Mentions of the fabled atlas known as the Imaginarium Geographica have been found in historical documents dating back more than 2500 years. Archaeological evidence supporting the documentation is understandably scarce, particularly with regards to anything predating the High Renaissance. But the literary trail of breadcrumbs is nevertheless very compelling, and has been strengthened in the last few centuries by something more powerful than facts: Desire.
People want to believe the Geographica exists.
And, as with the recent archaeological discovery of the mythical city of Troy, sometimes it is that belief in the face of opposition which leads one to the magnificent hidden reality.
The actual Imaginarium Geographica, which contains the original handmade maps referred to in HERE, THERE BE DRAGONS has not yet been located. But over the centuries, a number of facsimile editions have been produced, and those editions, created by craftsmen separated by both time and geography bear such striking similarities that one can only conclude they were based on the same source: the real Geographica.
The English scholar Francis Bacon published the earliest verifiable edition of the atlas in the year 1598. It is believed that he gave it the name â€˜Imaginarium Geographicaâ€™; however, he was not the originator of the term â€˜Caveo Principiaâ€™, which it is believed originated with the Welsh scholar Geoffrey of Monmouth nearly five centuries earlier.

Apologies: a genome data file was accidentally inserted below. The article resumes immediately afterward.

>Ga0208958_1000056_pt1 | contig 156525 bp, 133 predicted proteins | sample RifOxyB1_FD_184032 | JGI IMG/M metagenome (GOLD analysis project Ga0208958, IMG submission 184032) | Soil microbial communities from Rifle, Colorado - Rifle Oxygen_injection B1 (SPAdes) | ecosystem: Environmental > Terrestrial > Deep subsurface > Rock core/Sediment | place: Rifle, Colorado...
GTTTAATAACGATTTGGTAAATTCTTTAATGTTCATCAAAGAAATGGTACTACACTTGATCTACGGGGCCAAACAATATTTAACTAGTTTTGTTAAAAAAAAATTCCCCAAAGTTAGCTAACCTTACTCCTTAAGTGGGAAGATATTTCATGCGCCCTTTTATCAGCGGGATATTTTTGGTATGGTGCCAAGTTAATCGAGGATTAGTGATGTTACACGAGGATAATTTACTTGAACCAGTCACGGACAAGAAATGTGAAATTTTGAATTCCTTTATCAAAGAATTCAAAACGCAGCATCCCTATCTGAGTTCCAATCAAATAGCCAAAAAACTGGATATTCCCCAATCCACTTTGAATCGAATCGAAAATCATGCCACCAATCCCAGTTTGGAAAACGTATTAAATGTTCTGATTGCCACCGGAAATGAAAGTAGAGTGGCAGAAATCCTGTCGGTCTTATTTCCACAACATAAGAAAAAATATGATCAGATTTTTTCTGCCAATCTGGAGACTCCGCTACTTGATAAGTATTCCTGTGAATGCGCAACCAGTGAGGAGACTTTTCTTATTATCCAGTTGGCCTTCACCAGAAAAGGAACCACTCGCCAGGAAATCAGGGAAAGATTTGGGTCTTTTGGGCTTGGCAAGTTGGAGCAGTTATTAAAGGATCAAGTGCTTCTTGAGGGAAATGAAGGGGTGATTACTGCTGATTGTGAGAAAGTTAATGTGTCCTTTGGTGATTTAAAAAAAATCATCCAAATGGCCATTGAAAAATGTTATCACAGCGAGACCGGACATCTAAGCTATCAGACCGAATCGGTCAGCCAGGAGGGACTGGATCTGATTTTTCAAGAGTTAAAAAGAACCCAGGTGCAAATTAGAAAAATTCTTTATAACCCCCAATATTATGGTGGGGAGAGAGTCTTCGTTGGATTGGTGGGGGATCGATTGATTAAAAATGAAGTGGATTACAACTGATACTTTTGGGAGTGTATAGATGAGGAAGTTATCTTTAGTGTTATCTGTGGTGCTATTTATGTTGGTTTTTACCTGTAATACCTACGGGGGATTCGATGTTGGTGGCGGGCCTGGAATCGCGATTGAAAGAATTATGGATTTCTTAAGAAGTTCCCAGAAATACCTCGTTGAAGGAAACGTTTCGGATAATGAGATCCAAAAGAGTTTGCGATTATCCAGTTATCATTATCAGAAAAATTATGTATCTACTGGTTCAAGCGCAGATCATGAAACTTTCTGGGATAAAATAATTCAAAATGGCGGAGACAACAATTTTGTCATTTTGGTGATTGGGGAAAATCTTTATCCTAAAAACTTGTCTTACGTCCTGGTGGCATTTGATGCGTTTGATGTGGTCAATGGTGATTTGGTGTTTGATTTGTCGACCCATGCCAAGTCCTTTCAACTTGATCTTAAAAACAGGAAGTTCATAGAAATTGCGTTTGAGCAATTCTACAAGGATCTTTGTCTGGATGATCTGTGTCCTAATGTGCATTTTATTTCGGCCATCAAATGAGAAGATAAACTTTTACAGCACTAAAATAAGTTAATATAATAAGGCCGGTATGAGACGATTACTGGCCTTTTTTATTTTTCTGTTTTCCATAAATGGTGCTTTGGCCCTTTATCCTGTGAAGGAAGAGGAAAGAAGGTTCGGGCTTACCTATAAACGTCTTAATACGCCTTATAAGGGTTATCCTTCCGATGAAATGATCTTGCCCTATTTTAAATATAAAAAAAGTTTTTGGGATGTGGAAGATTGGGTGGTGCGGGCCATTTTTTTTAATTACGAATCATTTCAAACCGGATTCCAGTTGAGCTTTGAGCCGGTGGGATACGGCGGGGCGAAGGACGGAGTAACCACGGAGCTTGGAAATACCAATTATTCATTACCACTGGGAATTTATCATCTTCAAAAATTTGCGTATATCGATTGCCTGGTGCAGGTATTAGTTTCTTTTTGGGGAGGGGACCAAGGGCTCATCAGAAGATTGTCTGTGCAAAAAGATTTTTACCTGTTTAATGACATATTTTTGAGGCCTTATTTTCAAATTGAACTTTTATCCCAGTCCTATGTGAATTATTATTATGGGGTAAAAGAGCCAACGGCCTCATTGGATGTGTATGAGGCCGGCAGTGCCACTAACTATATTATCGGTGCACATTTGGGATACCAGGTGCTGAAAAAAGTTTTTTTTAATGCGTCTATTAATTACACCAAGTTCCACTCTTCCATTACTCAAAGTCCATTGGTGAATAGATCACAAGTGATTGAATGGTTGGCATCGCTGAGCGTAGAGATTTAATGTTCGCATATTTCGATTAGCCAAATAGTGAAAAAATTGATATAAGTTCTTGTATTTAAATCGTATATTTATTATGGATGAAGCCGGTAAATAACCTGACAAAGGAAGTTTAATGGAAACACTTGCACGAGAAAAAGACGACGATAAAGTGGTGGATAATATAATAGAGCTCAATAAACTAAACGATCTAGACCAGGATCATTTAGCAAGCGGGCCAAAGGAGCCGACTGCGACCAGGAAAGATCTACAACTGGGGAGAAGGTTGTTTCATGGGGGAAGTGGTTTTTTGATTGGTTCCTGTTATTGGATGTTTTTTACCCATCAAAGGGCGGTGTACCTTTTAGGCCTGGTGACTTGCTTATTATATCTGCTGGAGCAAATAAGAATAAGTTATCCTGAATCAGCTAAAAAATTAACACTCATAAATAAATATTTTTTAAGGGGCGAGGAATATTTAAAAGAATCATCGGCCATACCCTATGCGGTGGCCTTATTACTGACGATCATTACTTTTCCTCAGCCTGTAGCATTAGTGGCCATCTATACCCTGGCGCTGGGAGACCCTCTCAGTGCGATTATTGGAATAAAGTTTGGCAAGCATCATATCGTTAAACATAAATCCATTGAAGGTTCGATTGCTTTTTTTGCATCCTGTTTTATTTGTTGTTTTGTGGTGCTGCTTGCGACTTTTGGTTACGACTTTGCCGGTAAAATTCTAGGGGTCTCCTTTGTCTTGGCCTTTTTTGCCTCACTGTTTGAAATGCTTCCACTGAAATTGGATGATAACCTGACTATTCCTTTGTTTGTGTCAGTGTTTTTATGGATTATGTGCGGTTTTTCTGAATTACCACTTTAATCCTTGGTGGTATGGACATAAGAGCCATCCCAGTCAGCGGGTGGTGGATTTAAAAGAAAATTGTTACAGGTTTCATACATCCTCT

Bacon is believed to have only possessed the original Geographica for a short time prior to the death of Queen Elizabeth. However, several copies of his facsimile editions survived: one is in the Vatican Library in Rome; a partial, badly burned copy is at the Huntington Library in Pasadena; and a third was rumored to have been buried with the poet William Butler Yeats. An 18th Century letter stating Bacon published 243 copies is uncorroborated by secondary sources.
At the beginning of the 19th Century, there was documentation of eleven more copies, all of which were in private hands before being purchased for vast sums by a man who identified himself only as the Caveo Principia. He claimed to have actually been born among the islands of the great Archipelago described in the atlas, and said that he was buying all of the books in order to safeguard them from being used for evil purposes. It was only after the books had been sold to him that one seller managed to discover the man had burned them allâ€¦ All, that is, save one.
The last copy of Baconâ€™s facsimile of the Imaginarium Geographica was entrusted to a Viennese bookseller, who was paid to keep it in reserve for a family member of the man who would one day come to claim it. As compensation for this task, the bookseller was given twenty-six gold coins, each of which was more than two thousand years old, and was stamped with the phrase, â€˜Saeculum Novumâ€™.
The name of the man, who had only been known as Caveo Principia, and who never returned to the bookshop, was Zeloxhehad Owen. That was in 1855.
In 1994, James Artimus Owen traveled to Europe, spending at least three days in Vienna. He returned with several parcels of books in his possession.
HERE, THERE BE DRAGONS, the first book in The Chronicles of the Imaginarium Geographica, was published in October 2006.